What is it like to return to OM after twenty years? What differences do you experience, compared with OM Belgium in the 1990’s?
“It is reassuring to find that OM is still OM; the commitment to God and to spread the Gospel is still there,” reflects Meryem, “and I love the new statement about seeing vibrant communities of Jesus followers among the least reached. We arrived when this was introduced, and this is why we wanted to come back: to see people turn to Christ and form vibrant communities.”
“OM is certainly much glossier than before,” states Martin, “and I wonder if we are putting too many obstacles in the way, for instance the high support level. Maybe we should start the ‘OM Classic experience’ with low cost and lower support, otherwise people would go to the Ship or South Africa even when it is not the best place for them, purely due to lack of support (and possibly later build support to work in Europe).”
Martin explains how OM Belgium has designed a three month volunteer program for those coming for a shorter time. The program, called fACTOR, includes practical work, spiritual input and personal mentoring, and may encourage those to join who might otherwise find the increased support level too much of a challenge. Even after its recent launch, several fACTOR volunteers are now returning – to visit, help out at the GO-conference or needing a mentor talk.
The Turners agree that one major positive change is the many long termers in OM, something they were longing for twenty years ago, when most team members would come to Belgium for a year, and some stayed longer but only after specific prayers had gone out that God would call people to long term ministry in Belgium.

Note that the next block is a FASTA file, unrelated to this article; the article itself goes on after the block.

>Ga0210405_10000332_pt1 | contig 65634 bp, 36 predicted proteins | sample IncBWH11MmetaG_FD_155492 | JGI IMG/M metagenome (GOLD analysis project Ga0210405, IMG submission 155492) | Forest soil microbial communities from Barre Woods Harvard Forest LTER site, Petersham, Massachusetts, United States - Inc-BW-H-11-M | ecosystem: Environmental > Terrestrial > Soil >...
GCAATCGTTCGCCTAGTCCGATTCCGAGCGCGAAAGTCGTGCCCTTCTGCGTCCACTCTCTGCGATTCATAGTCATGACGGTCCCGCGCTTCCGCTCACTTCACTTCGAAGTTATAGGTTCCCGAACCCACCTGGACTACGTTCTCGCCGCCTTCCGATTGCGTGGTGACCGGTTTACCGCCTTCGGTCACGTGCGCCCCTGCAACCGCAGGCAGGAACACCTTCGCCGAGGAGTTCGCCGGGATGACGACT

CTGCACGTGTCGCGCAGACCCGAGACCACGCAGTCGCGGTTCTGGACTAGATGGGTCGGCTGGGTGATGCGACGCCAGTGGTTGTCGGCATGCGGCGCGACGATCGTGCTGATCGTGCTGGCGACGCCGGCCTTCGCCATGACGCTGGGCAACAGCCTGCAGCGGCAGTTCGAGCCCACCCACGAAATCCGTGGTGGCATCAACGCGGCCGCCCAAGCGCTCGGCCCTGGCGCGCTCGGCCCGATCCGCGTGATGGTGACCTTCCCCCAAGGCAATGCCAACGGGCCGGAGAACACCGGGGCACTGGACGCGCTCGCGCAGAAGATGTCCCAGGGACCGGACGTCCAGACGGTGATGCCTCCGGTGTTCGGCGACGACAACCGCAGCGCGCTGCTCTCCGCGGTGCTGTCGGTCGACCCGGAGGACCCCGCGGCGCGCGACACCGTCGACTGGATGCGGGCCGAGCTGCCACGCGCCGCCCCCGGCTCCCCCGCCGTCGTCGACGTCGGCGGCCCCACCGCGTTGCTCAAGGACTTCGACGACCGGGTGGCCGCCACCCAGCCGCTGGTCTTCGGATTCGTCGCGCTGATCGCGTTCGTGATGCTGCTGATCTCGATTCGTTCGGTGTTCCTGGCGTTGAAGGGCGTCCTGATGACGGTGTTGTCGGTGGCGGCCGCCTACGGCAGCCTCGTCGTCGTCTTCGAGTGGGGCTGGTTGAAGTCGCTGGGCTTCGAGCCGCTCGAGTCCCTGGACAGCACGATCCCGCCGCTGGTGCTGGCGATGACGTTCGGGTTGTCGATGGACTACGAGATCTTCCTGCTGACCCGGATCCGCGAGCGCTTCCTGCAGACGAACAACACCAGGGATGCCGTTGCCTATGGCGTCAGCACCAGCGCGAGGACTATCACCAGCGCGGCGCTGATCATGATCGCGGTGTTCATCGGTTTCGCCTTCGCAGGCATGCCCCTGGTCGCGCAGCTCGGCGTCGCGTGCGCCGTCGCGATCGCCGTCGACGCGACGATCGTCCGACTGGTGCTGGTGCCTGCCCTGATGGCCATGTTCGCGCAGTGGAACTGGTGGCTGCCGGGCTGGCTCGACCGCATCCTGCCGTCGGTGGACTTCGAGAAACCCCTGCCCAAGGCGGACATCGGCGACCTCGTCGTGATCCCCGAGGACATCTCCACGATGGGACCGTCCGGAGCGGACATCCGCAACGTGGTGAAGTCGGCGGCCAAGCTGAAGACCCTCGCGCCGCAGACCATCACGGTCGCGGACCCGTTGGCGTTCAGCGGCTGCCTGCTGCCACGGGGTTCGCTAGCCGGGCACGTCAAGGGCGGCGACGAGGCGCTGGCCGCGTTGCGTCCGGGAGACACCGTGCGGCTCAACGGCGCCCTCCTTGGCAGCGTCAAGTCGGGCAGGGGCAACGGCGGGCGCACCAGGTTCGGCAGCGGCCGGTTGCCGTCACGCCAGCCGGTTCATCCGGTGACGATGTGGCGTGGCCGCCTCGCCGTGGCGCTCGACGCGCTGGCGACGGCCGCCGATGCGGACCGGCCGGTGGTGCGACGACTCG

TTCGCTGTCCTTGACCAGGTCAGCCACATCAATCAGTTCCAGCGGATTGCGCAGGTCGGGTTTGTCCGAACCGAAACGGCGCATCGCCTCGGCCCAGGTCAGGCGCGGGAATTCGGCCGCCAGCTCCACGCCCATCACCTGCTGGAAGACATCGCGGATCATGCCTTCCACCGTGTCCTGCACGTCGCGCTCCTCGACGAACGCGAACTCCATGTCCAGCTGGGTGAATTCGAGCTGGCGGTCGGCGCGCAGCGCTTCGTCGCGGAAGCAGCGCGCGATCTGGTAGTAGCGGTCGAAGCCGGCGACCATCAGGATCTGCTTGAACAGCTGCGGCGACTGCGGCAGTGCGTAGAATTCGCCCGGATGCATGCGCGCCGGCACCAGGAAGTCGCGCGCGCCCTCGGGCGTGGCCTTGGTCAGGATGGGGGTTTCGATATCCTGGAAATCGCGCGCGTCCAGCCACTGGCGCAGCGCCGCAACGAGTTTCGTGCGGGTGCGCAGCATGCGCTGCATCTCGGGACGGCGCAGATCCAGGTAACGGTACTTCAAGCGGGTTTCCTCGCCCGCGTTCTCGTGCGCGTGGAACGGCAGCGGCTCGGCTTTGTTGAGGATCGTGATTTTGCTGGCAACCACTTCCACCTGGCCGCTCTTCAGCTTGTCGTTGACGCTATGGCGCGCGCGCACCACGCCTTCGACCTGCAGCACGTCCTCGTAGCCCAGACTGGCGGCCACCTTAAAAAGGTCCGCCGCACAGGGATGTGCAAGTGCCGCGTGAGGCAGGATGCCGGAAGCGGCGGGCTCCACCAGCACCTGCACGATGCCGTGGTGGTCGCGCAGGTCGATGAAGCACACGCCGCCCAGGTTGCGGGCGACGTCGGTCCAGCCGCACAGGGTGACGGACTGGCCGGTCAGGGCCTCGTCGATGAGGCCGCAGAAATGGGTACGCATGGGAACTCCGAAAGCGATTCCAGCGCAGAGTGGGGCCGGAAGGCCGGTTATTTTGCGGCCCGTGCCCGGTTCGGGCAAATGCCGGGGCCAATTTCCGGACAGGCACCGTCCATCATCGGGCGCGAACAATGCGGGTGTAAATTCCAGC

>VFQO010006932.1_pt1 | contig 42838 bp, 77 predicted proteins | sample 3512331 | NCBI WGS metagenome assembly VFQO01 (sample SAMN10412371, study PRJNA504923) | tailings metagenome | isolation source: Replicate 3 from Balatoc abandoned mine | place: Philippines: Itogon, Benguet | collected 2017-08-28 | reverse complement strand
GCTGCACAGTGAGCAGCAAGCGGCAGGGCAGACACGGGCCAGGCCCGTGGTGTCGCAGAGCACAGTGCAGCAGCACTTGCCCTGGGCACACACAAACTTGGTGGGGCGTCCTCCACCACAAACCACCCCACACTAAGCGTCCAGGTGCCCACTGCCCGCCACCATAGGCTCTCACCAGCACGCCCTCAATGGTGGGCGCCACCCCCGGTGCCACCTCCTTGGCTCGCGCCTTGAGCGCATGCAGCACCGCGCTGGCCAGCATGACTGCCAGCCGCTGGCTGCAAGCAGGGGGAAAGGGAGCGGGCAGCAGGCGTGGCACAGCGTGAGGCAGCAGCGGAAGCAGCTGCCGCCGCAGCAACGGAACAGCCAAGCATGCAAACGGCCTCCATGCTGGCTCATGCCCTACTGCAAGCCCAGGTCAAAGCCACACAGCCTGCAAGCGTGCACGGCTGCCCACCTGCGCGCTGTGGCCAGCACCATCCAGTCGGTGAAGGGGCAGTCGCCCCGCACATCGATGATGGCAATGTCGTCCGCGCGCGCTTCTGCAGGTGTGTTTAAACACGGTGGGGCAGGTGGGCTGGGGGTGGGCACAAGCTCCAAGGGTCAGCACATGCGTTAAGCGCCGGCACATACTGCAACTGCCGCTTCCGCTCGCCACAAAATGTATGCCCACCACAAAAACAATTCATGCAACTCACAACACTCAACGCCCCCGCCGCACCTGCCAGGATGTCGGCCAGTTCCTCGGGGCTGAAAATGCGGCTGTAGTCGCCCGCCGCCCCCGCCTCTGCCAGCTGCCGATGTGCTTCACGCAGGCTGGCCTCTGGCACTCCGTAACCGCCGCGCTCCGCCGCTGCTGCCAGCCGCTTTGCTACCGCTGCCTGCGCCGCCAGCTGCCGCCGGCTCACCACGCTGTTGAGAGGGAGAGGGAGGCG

“Another thing that has changed is that people in leadership positions no longer keep those positions 'for life', but hand over after a number of years,” says Meryem, and reflects: “And there is more people care. God’s church worldwide has changed, too—in the 80’s when we first joined OM, we prayed for South America and India, and for countries where Christ was not known, and now we see these same nations sending out missionaries.”
“We meet people from countries ‘closed’ to missionaries now active in specialist ministries, for instance translating the Bible into their language or help refugees from their countries. This is something we never saw in the 80’s and we hope to see this grow even more. It will make OM and our churches more diverse and help us keep changing and growing,” concludes Meryem.
However, some vital parts are missed, such as the LAMP* language learning method that helped them learn Dutch and French while building relationships in the community. Meryem is now preparing to teach LAMP 2* to the team, especially the newcomers, hoping this will lead to deeper relationships with the people they are aiming to reach. While many Belgians speak English, reaching them in their heart language is important.
In the past, there was also a study program which was recognised by Bible Colleges. With a diverse team of long-termers as well as short termers, the Turners have introduced Continuous Professional Development (CPD), where team members plan their own development based on their spiritual and ministry needs, and can share new insights with the rest of the team.
“We work less in teams than we used to, which is also less attractive to me,” explains Martin. “Men like to work in a team, and working alone gives less openings for people strong in one area and weak in another. As a team we make up for each other, together we are stronger than alone.”
*LAMP and LAMP2 (Language Acquisition Made Practical, version 2)
Source: AnneMarit Viljoen in conversation with Martin & Meryem Turner, OM Belgium